As Toni and Andi press on, ever upward, the film reveals itself to be a meditation on the dangers of obsession and the costs of determination. With each cold night the line between greatness and self destruction wears perilously thin. Andi and Toni continue to push and pull one another to take risks and stay focused, respectively. Two very different methods emerge for working toward the same shared goal.
All of this action takes place against the backdrop of “North Face”’s spectacular cinematography. The filmmakers’s location shooting in Switzerland pays off with simple camera angles and movements that emphasize the scale of the mountain and offer a sense of vertigo that is anything but a visual gimmick.
As a storm sets in, the film’s color palette shifts toward white and grey, painting a convincing image of the freezing cold that threatens the climbers. The danger literally exists in every single shot. Even when a scene cuts from the climbers eating snow to dinner guests below sipping Champagne, the tension is relentless.
If “North Face” has a notable fault, it is characters who come across as rather one-dimensional. But it’s important to remember that as characters Toni and Andi aren’t well-rounded men either. Each is distorted by a passion that drives them to take exceptional risks. The half-formed love that develops between Toni and Louise is a testament to his singleminded nature, as evidenced by their awkward goodbye. On the mountain, Andi’s chance behavior is the cause of progress, but eventual tragedy as well.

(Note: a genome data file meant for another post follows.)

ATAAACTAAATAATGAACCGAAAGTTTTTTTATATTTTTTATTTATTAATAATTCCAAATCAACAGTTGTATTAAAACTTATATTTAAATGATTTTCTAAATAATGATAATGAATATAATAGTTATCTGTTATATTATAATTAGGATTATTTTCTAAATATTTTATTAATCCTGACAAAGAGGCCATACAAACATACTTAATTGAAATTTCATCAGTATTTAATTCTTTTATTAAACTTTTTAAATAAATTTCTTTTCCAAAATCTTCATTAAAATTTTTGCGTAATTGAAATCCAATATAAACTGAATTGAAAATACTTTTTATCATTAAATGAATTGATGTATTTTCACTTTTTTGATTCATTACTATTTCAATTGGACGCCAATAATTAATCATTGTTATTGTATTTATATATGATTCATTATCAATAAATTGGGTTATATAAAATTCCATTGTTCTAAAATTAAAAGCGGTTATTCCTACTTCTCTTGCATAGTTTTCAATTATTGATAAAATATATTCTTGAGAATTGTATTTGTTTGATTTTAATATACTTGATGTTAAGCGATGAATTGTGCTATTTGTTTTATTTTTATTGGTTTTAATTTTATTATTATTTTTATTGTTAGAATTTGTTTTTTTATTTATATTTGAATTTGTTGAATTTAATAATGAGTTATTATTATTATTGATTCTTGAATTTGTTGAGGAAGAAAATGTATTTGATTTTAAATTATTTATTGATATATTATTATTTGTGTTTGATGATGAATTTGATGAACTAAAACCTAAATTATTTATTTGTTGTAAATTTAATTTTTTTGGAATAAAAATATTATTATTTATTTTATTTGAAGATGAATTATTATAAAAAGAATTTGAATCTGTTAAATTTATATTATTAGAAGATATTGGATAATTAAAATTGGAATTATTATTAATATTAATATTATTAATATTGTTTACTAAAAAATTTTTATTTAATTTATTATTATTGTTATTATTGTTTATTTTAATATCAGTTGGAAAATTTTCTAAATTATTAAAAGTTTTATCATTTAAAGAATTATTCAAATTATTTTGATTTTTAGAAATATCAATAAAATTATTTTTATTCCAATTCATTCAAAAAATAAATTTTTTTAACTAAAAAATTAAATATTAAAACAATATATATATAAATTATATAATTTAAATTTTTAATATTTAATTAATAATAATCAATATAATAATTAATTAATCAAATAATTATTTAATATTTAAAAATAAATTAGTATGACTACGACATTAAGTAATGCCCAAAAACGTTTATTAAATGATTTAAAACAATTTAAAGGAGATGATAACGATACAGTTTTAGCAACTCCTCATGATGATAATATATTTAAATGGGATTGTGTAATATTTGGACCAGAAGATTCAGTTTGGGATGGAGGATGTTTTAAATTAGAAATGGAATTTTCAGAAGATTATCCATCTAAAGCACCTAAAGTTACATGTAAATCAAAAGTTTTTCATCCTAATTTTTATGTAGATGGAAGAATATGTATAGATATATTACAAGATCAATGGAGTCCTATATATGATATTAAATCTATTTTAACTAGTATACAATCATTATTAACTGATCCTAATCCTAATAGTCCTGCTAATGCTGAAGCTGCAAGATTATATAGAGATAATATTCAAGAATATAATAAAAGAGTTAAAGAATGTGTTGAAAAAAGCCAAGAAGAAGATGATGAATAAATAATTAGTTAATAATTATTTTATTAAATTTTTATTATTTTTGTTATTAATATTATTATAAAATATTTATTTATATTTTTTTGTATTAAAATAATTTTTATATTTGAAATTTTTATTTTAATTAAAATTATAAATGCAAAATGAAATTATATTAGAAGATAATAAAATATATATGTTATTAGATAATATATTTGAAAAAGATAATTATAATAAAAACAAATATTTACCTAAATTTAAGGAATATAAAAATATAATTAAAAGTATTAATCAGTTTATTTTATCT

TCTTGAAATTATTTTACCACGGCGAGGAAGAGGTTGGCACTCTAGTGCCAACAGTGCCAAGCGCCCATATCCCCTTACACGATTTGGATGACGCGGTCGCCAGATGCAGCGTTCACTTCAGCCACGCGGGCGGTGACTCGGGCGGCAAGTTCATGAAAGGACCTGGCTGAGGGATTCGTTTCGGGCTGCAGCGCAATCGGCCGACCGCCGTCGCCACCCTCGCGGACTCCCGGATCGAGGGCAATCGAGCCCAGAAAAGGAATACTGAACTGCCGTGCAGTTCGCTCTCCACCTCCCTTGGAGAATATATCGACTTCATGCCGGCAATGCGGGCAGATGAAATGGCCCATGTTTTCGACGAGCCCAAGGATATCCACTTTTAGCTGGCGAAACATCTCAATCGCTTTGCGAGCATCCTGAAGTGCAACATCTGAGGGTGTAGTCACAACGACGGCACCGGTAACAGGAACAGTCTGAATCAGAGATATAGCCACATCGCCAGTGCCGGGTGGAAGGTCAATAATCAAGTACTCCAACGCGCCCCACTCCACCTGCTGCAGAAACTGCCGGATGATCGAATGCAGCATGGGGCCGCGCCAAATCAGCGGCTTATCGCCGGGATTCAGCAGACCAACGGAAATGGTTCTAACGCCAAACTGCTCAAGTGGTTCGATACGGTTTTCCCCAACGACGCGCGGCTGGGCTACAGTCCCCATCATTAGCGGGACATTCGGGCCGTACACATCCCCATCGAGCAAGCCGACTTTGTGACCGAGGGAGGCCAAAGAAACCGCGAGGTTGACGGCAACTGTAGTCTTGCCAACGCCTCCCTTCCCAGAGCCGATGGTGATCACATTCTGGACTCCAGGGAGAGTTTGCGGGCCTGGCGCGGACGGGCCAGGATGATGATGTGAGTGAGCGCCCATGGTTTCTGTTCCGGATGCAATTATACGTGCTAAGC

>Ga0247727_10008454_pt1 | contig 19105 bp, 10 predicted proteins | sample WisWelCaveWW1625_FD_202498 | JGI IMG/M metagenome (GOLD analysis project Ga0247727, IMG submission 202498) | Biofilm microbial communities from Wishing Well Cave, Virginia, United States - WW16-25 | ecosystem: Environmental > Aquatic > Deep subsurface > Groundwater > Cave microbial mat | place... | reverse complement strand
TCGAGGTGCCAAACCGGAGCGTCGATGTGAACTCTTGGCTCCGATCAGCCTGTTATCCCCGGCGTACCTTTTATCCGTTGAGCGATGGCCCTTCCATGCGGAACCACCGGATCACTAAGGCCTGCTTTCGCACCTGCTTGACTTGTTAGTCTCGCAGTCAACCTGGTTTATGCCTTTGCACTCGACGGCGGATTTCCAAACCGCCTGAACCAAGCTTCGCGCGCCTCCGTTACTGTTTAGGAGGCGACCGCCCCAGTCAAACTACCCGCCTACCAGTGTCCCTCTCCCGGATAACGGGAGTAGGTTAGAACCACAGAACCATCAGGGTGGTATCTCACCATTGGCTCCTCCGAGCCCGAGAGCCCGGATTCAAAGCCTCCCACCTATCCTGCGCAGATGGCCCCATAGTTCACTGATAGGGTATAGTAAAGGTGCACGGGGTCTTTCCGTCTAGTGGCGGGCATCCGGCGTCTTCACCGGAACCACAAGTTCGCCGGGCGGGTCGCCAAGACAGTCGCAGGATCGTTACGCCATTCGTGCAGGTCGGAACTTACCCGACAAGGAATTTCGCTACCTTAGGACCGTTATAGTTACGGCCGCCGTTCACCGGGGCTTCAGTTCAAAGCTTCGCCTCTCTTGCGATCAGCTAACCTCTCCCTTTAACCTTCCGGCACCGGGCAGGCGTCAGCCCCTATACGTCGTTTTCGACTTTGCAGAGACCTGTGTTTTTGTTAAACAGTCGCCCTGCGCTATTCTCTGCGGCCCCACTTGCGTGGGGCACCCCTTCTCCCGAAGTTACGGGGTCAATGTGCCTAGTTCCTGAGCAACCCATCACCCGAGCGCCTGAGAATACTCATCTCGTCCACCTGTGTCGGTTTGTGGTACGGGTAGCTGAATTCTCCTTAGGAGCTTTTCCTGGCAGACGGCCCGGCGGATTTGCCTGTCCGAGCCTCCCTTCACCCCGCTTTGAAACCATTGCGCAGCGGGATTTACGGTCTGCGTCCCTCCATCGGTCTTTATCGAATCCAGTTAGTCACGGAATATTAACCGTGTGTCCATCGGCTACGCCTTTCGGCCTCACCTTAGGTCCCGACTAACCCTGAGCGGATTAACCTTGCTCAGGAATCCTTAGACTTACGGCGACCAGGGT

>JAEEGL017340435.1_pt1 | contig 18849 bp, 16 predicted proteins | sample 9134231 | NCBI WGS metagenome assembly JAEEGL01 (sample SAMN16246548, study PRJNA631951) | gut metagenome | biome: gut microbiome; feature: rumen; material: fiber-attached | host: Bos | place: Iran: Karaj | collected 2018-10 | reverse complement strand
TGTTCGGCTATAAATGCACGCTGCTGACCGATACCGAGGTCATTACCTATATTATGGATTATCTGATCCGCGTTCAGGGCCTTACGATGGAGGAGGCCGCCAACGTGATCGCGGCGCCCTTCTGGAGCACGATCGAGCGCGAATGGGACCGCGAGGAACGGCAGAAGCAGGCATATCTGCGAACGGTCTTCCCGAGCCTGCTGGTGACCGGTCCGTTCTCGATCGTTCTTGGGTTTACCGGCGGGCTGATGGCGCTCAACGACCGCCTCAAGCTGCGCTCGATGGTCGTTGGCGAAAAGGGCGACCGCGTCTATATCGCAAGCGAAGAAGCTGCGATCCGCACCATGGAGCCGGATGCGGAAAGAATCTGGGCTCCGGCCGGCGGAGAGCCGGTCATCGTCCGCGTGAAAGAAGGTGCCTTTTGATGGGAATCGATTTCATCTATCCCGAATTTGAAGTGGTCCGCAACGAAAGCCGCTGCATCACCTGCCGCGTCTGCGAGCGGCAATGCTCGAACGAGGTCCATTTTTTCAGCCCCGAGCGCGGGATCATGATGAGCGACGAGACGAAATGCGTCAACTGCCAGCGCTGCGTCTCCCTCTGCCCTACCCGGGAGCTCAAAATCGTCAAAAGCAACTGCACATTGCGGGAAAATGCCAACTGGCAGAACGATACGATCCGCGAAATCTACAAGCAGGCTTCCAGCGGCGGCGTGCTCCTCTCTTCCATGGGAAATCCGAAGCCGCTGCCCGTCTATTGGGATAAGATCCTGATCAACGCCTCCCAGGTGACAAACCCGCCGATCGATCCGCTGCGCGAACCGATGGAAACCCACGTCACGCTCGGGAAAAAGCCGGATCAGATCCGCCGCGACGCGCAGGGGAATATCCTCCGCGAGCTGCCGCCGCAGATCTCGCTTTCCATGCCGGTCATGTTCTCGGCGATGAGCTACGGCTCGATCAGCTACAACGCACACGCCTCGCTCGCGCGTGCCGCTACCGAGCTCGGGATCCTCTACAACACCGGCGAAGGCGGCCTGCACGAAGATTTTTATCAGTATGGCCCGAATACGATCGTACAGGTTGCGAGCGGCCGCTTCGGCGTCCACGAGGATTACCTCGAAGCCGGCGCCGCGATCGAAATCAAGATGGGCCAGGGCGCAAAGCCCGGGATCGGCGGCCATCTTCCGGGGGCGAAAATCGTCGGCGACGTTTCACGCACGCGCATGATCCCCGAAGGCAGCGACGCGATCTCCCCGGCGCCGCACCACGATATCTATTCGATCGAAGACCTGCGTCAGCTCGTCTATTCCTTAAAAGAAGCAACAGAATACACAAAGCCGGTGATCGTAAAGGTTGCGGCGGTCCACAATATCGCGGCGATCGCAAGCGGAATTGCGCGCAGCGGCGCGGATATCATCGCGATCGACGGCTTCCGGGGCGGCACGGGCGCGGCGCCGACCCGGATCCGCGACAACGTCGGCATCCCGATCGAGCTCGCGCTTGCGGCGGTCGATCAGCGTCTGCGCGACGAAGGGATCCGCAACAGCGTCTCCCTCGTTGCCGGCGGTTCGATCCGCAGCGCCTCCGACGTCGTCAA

Another interesting feature of “North Face” is the relatively small part played by the context of pre-war Germany. Politics aren’t avoided, but neither are they brought out in the open for the purpose of making a didactic point. There is some level of social commentary through the devilish contrasts between the spectators on the ground and the men on the Eiger, but no overt criticism of Nazi ideology.
This may be for the best, as it leaves ample room for interpretation. Perhaps the Eiger represents the onset of fascism, against which even the most determined individuals are powerless. Or maybe Toni and Andi exemplify Germany’s blind arrogance as it sets its sights on world domination.
Ultimately the exact meaning is less important that the act of experiencing “North Face” on its surface: as a rich and compelling film about two men trying to do the impossible.
Toni Kurz – Benno Fürmann
Andreas Hinterstoisser – Florian Lukas
Luise Fellner – Johanna Wokalek
Edi Rainer – Georg Friedrich
Willy Angerer – Simon Schwarz
Henry Arau – Ulrich Tukur
Emil Landauer – Erwin Steinhauer
Dor Film-West Produktionsgesellschaft HmbH, Lunaris Film and MedienKnotor Movie GmbH
Distributed by Music Box Films
Directed by Philipp Stölzl
Written by Christoph Silber, Philipp Stölzl, Rupert Henning, and Johannes Naber
Producers, Benjamin Herrmann, Gerd Huber, Danny Krausz, Rudolf Santschi, Boris Schönfelder, Kurt Stocker, and Isabelle Welter
Original Music, Christian Kolonovits
Cinematographer, Kolja Brandt
Editor, Sven Budelmann
Casting, Anja Dihrberg
Production Designer, Udo Kramer
Art Director, Tommy Vögel
By Michael T. Dennis